• Juven-Gershon, T., Hsu, J.-Y., and Kadonaga, J. T. (2008). Caudal, a key developmental regulator, is a DPE-specific transcription factor. Genes Dev. 22, 2823-2830. PMCID: PMC2569877
  • Hsu, J.-Y., Juven-Gershon, T., Marr, M. T., 2nd, Wright, K. J., Tjian, R., and Kadonaga, J. T. (2008). TBP, Mot1, and NC2 establish a regulatory circuit that controls DPE-dependent versus TATA-dependent transcription. Genes Dev. 22, 2353-2358. PMCID: PMC2532932
  • Santoso, B., and Kadonaga, J. T. (2006). Reconstitution of chromatin transcription with purified components reveals a chromatin-specific repressive activity of p300. Nature Struct. Mol. Biol. 13, 131-139.
  • Lusser, A., Urwin, D. L., and Kadonaga, J. T. (2005). Distinct activities of CHD1 and ACF in ATP-dependent chromatin assembly. Nature Struct. Mol. Biol. 12, 160-166.
  • Lim, C. Y., Santoso, B., Boulay, T., Dong, E., Ohler, U., and Kadonaga, J. T. (2004). The MTE, a new core promoter element for transcription by RNA polymerase II. Genes Dev. 18, 1606-1617.
  • Kadonaga, J. T. (2004). Regulation of RNA polymerase II transcription by sequence-specific DNA-binding factors. Cell 116, 247-257.
  • Fyodorov, D. V., Blower, M. D., Karpen, G. H., and Kadonaga, J. T. (2004). Acf1 confers unique activities to ACF/CHRAC and promotes the formation rather than disruption of chromatin in vivo. Genes Dev. 18, 170-183.
  • Alexiadis, V., and Kadonaga, J. T. (2002). Strand pairing by Rad54 and Rad51 is enhanced by chromatin. Genes Dev. 16, 2767-2771.
  • Butler, J. E. F., and Kadonaga, J. T. (2002). The RNA polymerase II core promoter: a key component in the regulation of gene expression. Genes Dev. 16, 2583-2592.
  • Fyodorov, D. V., and Kadonaga, J. T. (2002). Dynamics of ATP-dependent chromatin assembly by ACF. Nature 418, 897-900.
  • Butler, J. E. F., and Kadonaga, J. T. (2001). Enhancer-promoter specificity mediated by DPE or TATA core promoter motifs. Genes Dev. 15, 2515-2519.
  • Willy, P. J., Kobayashi, R., and Kadonaga, J. T. (2000). A basal transcription factor that activates or represses transcription. Science 290, 982-984.
  • Tyler, J. K., Adams, C. R., Chen, S.-R., Kobayashi, R., Kamakaka, R. T., and Kadonaga, J. T. (1999). The RCAF complex mediates chromatin assembly during DNA replication and repair. Nature 402, 555-560.
  • Ito, T., Levenstein, M. E., Fyodorov, D. V., Kutach, A. K., Kobayashi, R., and Kadonaga, J. T. (1999). ACF consists of two subunits, Acf1 and ISWI, that function cooperatively in the ATP-dependent catalysis of chromatin assembly. Genes Dev. 13, 1529-1539.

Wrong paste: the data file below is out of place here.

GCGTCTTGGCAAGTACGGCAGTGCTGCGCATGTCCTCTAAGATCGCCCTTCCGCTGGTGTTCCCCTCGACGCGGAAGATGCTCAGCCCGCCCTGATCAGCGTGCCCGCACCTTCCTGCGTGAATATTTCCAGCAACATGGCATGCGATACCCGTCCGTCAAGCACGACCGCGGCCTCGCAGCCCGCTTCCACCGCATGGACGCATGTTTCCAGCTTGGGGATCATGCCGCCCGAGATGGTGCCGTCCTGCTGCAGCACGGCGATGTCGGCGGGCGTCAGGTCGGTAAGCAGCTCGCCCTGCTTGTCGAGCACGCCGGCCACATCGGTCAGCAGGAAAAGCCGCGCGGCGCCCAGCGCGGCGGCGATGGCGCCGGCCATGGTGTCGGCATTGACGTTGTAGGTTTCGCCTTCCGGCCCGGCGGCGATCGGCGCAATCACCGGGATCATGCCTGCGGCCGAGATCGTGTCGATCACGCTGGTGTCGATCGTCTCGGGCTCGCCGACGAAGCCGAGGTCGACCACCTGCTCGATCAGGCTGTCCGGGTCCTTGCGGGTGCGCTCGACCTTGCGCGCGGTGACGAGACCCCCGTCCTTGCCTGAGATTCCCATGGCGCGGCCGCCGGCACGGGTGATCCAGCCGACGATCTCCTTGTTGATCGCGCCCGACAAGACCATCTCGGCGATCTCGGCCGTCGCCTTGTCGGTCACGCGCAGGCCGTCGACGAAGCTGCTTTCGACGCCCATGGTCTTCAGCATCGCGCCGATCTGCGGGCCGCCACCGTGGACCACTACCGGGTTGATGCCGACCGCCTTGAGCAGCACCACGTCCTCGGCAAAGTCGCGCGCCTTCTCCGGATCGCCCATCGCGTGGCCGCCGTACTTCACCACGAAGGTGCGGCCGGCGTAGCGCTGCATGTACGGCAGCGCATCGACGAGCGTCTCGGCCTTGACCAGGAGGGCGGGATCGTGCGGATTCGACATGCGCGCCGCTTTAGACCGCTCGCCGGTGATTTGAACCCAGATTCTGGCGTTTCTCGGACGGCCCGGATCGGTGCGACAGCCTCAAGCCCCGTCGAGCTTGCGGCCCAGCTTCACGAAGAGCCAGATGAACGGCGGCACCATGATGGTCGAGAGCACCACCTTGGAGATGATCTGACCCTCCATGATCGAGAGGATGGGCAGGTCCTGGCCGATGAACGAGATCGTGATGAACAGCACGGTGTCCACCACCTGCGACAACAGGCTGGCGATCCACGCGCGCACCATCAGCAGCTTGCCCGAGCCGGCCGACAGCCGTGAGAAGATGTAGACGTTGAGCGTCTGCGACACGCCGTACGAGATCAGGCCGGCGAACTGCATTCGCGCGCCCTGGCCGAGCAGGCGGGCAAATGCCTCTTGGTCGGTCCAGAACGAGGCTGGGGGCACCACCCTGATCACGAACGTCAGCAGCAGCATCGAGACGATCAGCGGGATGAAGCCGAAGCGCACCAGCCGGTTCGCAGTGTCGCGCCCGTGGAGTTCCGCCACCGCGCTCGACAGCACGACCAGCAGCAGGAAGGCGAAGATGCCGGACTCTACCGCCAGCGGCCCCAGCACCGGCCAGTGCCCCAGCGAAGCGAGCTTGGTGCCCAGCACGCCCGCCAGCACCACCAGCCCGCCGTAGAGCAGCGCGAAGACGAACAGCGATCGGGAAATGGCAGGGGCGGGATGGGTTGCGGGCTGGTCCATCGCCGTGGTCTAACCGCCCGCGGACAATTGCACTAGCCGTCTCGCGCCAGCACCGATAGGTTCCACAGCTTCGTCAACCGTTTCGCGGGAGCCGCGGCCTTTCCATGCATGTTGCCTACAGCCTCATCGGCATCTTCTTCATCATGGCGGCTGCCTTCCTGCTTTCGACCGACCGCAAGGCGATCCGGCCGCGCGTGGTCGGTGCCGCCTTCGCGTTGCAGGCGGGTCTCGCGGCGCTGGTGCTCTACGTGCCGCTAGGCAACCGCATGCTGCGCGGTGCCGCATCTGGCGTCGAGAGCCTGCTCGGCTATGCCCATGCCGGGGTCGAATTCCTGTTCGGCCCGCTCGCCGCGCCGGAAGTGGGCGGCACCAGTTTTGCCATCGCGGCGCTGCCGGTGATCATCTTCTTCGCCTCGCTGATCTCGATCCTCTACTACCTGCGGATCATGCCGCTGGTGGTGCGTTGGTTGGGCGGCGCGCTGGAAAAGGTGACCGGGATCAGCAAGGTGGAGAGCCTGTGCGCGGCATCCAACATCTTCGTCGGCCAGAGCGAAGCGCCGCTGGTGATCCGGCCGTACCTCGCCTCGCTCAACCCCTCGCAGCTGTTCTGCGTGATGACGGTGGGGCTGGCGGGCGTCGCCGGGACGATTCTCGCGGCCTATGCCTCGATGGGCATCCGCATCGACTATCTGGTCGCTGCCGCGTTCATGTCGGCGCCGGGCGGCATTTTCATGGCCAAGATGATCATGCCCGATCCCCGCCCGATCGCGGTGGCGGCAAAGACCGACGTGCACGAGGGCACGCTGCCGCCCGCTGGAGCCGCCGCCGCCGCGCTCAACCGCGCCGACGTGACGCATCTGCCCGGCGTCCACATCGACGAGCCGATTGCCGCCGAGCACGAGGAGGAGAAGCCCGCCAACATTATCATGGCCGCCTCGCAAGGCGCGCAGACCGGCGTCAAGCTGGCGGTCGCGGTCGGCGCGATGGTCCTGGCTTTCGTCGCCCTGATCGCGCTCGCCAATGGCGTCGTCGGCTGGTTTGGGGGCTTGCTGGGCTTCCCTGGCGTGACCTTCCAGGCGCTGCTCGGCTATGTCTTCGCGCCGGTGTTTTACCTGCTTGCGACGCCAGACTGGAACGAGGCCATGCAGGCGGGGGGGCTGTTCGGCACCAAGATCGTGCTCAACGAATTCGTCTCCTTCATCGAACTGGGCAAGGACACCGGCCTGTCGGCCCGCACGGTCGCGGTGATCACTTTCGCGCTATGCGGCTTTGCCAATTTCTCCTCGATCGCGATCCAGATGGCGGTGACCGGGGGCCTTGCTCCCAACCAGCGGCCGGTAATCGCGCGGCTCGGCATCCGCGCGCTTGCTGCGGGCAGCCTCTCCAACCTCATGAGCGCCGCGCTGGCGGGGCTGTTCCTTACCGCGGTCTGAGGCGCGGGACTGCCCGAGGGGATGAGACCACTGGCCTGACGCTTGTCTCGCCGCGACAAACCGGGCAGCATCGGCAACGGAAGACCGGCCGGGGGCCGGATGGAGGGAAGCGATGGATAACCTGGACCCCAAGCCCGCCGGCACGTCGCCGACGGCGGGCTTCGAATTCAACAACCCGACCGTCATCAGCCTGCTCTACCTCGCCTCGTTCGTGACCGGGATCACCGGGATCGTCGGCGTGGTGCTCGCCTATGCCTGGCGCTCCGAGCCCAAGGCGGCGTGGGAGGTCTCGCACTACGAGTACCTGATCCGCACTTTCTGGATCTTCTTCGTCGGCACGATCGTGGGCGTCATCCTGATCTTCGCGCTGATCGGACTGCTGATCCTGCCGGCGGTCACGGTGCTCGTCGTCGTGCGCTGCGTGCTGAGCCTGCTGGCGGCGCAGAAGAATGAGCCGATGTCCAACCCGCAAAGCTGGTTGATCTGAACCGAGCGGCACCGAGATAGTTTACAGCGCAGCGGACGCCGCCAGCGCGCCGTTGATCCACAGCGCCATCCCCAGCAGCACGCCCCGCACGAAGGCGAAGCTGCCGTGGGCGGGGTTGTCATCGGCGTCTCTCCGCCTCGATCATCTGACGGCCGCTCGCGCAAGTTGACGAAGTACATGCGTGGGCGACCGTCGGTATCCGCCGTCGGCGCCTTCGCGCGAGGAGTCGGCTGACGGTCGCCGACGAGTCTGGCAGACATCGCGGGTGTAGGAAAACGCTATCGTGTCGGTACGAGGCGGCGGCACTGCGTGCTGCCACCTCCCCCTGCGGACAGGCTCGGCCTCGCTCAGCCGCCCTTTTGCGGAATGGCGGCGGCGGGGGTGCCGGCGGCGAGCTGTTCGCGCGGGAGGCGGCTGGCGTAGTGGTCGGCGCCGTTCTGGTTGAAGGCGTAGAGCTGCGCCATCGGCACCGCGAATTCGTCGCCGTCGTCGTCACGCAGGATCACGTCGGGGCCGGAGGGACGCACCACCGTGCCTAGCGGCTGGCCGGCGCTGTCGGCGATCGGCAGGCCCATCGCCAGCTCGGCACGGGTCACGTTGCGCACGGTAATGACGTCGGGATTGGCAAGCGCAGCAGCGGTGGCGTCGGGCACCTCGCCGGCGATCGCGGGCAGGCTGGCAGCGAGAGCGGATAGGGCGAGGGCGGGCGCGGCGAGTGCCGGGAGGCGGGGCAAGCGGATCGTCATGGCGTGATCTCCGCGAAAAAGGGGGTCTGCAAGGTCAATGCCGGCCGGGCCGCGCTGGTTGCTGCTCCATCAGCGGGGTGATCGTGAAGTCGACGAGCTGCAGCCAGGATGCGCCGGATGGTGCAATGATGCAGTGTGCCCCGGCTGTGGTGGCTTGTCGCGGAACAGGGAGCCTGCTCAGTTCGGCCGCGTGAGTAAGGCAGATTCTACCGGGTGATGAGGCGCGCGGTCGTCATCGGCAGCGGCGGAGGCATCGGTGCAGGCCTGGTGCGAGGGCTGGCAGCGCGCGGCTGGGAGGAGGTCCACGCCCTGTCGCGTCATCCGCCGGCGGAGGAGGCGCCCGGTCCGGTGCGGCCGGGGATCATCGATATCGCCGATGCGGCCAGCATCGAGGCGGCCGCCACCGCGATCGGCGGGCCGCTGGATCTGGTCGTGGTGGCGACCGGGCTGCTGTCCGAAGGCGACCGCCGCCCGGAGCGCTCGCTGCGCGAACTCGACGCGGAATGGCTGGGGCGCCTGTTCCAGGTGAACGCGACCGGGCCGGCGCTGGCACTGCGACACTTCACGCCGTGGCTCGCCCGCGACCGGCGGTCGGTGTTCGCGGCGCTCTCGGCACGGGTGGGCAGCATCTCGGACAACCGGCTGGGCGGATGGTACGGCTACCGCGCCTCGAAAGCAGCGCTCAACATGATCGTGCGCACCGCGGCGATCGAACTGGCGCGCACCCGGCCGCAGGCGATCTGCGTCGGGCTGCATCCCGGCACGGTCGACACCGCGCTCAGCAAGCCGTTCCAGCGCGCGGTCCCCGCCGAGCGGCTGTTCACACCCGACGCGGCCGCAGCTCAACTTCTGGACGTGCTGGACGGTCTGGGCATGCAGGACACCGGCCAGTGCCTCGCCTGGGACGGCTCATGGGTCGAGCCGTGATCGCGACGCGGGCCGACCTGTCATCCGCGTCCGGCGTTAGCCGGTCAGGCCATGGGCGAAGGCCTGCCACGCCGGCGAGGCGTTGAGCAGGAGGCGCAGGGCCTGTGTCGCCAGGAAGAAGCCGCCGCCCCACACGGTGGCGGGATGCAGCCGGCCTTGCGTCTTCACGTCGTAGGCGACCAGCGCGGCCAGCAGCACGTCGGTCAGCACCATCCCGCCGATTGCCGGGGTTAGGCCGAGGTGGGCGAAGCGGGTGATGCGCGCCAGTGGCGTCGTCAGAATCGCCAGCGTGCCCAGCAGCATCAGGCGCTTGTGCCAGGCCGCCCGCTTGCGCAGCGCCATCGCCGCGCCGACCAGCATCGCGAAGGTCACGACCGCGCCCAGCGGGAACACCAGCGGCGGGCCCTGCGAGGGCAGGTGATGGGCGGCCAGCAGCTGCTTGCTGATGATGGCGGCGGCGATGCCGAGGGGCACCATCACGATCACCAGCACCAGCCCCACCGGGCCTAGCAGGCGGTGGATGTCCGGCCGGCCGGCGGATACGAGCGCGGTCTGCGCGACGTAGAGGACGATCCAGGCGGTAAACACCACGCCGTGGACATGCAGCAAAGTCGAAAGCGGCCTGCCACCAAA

• Blackwood, E. M., and Kadonaga, J. T. (1998). Going the distance: a current view of enhancer action. Science 281, 60-63.
  • Kraus, W. L., and Kadonaga, J. T. (1998). p300 and estrogen receptor cooperatively activate transcription via differential enhancement of initiation and reinitiation. Genes Dev. 12, 331-342.
  • Burke, T. W., and Kadonaga, J. T. (1997). The downstream core promoter element, DPE, is conserved from Drosophila to humans and is recognized by TAFII60 of Drosophila. Genes Dev. 11, 3020-3031.
  • Ito, T., Bulger, M., Pazin, M. J., Kobayashi, R., and Kadonaga, J. T. (1997). ACF, an ISWI-containing and ATP-utilizing chromatin assembly and remodeling factor. Cell 90, 145-155.
  • Pazin, M. J., and Kadonaga, J. T. (1997). What's up and down with histone deacetylation and transcription? Cell 89, 325-328.
  • Pazin, M. J., Bhargava, P., Geiduschek, E. P., and Kadonaga, J. T. (1997). Nucleosome mobility and the maintenance of nucleosome positioning. Science 276, 809-812.
  • Pazin, M. J., and Kadonaga, J. T. (1997). SWI2/SNF2 and related proteins: ATP-driven motors that disrupt protein-DNA interactions? Cell 88, 737-740.
  • Burke, T. W., and Kadonaga, J. T. (1996). Drosophila TFIID binds to a conserved downstream basal promoter element that is present in many TATA-box-deficient promoters. Genes Dev. 10, 711-724.